Health care– free market or cheap, not both

Terrific post from Ezra this week.  You know, I first discovered Ezra when I got into health care wonkery.  I do love how the current health care controversy is bringing so much good stuff out of him.  Anyway, another excellent piece on the inherent contradictions in Republican health care policy desires:

Republicans in particular, but Americans in general, are confounded by an unusual dynamic in health policy: The health care systems that spend the least rely on government the most. This is difficult for Americans to grok because anti-government rhetoric takes as a given that government services cost more — we’ve all heard the stories of Pentagon procurement gone awry, or some agency somewhere spending absurd sums on pencil trays.

But in health care, the cheapest, highest-performing systems all do the same thing — they let government set prices centrally. That’s true in the UK’s absurdly inexpensive, and fully socialized, health care system; but it’s also true in the Singaporean system, which conservatives often hold up as a model.

Hell, it’s even true in the American system! Medicare and Medicaid pay much less for health services than private insurers…

The other argument you hear is that setting prices means rationing care. In the most stringent systems, like the UK’s, there are worthwhile treatments the government simply refuses to cover, and so patients have to pay for them out-of-pocket. This is an unacceptable abrogation of freedom — we don’t need government telling us what treatments we can and can’t but.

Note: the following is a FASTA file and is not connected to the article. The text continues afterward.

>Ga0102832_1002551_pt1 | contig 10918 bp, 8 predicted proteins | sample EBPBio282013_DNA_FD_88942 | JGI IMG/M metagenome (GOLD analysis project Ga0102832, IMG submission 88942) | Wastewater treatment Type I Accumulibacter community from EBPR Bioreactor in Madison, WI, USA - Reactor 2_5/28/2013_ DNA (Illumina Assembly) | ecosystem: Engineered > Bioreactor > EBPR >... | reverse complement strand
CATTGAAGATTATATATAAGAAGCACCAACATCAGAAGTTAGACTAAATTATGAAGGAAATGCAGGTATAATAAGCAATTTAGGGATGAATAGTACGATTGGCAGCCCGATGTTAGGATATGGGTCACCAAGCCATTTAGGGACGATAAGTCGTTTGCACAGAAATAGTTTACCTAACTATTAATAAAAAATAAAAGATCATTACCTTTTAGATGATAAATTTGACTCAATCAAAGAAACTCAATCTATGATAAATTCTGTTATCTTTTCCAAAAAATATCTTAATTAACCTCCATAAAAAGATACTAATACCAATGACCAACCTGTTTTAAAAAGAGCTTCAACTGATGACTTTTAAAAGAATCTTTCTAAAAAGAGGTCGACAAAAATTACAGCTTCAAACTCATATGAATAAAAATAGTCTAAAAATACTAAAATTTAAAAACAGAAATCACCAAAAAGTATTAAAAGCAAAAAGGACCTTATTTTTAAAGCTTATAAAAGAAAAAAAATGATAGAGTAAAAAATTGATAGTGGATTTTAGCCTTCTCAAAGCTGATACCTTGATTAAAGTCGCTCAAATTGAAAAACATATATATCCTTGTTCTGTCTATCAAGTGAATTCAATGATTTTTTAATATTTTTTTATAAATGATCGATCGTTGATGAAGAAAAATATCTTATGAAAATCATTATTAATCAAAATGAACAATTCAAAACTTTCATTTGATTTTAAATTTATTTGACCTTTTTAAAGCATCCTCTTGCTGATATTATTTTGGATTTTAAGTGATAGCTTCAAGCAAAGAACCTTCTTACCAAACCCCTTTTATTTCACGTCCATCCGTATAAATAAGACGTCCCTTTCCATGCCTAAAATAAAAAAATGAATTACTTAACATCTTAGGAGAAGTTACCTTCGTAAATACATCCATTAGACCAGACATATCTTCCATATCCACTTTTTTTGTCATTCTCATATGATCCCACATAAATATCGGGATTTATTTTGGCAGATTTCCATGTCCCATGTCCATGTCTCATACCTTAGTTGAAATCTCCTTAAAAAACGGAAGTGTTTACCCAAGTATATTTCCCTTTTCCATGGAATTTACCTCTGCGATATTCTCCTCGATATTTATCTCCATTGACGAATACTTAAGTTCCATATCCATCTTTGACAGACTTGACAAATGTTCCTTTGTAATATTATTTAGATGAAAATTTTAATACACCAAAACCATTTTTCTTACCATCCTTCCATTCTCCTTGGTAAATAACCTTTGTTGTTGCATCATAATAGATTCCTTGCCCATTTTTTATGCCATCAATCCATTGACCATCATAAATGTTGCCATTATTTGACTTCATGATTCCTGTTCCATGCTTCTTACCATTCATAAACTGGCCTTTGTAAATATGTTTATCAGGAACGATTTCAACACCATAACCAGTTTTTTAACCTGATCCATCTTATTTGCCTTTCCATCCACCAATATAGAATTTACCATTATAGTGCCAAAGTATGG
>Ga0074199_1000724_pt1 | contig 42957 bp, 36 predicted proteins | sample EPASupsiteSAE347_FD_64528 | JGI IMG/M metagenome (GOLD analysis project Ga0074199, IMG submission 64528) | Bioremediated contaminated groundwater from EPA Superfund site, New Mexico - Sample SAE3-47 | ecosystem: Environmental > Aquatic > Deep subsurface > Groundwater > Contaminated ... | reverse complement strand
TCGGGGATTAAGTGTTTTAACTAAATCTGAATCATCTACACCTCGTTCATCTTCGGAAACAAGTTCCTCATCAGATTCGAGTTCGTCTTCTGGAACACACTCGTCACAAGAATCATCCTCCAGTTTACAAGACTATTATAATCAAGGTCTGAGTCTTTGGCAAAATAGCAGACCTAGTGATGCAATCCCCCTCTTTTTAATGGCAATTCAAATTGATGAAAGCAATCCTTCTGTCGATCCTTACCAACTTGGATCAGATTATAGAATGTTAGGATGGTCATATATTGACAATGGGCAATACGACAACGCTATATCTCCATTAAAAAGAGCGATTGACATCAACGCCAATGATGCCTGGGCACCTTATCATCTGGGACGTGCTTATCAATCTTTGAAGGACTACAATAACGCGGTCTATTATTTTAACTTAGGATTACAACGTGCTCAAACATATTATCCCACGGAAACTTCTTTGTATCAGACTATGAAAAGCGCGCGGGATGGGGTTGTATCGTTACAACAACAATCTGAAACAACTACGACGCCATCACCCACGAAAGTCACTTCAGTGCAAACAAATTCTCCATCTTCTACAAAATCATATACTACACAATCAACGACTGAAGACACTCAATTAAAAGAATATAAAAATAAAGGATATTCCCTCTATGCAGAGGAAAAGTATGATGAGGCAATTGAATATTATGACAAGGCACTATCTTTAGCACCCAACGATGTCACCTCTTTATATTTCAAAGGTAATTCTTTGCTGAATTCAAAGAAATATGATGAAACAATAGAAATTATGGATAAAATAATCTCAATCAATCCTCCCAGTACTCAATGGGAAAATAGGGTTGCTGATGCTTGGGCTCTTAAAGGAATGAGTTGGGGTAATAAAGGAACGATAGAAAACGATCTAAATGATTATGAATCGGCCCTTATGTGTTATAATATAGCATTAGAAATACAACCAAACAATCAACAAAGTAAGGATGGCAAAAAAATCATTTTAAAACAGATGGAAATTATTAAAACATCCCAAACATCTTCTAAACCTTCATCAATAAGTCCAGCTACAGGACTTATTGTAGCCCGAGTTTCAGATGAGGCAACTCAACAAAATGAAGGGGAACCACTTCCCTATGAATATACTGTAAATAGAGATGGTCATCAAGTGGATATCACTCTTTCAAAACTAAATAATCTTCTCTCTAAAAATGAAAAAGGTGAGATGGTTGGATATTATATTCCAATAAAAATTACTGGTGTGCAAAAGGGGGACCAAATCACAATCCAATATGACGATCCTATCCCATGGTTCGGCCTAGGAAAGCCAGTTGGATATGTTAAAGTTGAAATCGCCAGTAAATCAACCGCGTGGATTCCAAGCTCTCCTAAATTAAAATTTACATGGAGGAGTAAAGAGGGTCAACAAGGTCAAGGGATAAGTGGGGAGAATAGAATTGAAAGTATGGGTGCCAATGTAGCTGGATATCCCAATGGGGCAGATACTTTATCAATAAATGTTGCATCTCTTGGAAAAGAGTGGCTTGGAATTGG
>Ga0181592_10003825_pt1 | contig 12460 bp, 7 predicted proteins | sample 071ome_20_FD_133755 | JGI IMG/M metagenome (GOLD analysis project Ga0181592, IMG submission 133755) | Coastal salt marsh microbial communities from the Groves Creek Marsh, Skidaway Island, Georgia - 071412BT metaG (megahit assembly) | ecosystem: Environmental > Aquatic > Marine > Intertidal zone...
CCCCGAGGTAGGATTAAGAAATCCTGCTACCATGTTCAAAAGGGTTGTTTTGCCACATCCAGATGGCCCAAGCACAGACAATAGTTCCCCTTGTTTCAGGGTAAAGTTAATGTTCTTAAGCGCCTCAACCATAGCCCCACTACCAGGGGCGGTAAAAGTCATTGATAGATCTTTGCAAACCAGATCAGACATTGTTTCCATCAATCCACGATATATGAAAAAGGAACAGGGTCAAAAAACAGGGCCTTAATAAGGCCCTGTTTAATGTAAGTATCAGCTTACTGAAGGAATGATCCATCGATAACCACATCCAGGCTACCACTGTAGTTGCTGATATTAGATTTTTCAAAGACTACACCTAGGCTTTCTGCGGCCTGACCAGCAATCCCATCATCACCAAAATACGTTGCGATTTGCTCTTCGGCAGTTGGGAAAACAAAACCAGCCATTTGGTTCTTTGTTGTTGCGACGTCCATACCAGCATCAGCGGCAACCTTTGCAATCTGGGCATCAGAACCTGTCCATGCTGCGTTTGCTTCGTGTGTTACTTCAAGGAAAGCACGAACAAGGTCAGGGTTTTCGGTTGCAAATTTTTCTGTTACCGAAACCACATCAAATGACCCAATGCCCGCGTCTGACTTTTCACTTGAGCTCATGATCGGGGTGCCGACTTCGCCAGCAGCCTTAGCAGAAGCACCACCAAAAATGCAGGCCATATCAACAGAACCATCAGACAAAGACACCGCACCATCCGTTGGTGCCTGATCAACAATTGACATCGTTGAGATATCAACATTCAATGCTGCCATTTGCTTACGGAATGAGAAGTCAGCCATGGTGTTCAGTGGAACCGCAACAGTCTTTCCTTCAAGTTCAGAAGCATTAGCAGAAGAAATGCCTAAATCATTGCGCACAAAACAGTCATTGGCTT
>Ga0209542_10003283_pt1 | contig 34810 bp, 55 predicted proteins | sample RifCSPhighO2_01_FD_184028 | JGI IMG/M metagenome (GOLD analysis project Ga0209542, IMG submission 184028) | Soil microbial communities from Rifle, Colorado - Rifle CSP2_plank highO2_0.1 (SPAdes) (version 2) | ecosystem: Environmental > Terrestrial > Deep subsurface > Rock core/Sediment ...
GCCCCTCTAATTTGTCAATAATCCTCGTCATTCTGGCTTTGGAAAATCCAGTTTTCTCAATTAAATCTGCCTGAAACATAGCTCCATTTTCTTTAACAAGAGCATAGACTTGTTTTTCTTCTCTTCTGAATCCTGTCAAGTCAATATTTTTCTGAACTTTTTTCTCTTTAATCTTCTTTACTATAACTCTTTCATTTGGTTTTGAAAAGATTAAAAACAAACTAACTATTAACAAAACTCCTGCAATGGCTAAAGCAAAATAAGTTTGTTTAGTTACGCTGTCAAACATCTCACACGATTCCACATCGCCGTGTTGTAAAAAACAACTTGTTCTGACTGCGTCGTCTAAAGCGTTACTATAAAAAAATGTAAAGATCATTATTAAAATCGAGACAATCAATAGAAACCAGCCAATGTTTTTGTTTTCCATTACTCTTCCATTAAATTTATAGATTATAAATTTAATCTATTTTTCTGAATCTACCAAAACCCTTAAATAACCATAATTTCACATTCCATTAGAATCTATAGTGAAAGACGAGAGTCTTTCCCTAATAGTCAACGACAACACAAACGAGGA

This is true, but it’s less of a difference with our system than people realize. We ration care, too — we just do so by letting individuals who can’t afford it go without it. This rationing by price is a particularly brutal form of rationing, and it’s one reason there’s such persistent political pressure to have the US government ensure access to medical care. It turns out that being free to not be able to afford lifesaving treatments is not a freedom Americans value very highly…

Republicans have failed to resolve these tensions in their own health care ideas. They say they want to build a generous health care system around private insurance — the most expensive form of insurance — but they also don’t want to spend much money on it. So far, they have tended to try to resolve that dispute by cutting back on the “generous” and “insurance” parts.

This is more or less what the American Health Care Act attempted. But as Republicans learned, Americans don’t want a health care system where 50 million people go uninsured and the remainder struggle with higher deductibles and sparer coverage.

I’ve said it before, I’ll say it again.  Free markets are great where they work.  Creating universal, affordable health care is one place they definitely do not work.

Photo of the day

Recent National Geographic photo of the day:


Icelandic horses have a distinctive look and Your Shot photographer Peter Izzard fell for the creatures saying, “they are the most gentle, inquisitive and approachable horses I’d met, and they looked super cool with their fantastic hairdos.”


HB2 Compromise– I’ll take it

So, presumably this should be happening sometime this morning.  Some basic details:

According to a statement from Berger and Moore, the bill would:

▪ Repeal HB2.

▪ Leave bathroom regulation to the state, essentially returning to the status quo before Charlotte passed a 2016 ordinance allowing transgender people to use the restroom of their gender identity.

▪ Enact a moratorium on similar ordinances until Dec. 1, 2020.

Not great.  You know what, though?  Better than the status quo.  Better than anything else we seem likely to get from this bunch of bigots running our state government.  Thus, I’ll take it.  I’m so not a believer in both sides are mad, so this must be a good compromise.  Maybe it just means it’s not good.  I get why the discriminators are mad– they are giving in to some modest degree in the face of pressure.  Not a big fan of the absolutist position of the LGBT advocates, but I get it:

Advocates for the gay community are calling the compromise “a sell out,” while conservatives are equally critical of any move that would negate what they see as a “common sense privacy law.” The latter refers to a highly-debated belief that giving transgender people rights to use the restroom of their choice would allow male sexual predators into women’s restrooms.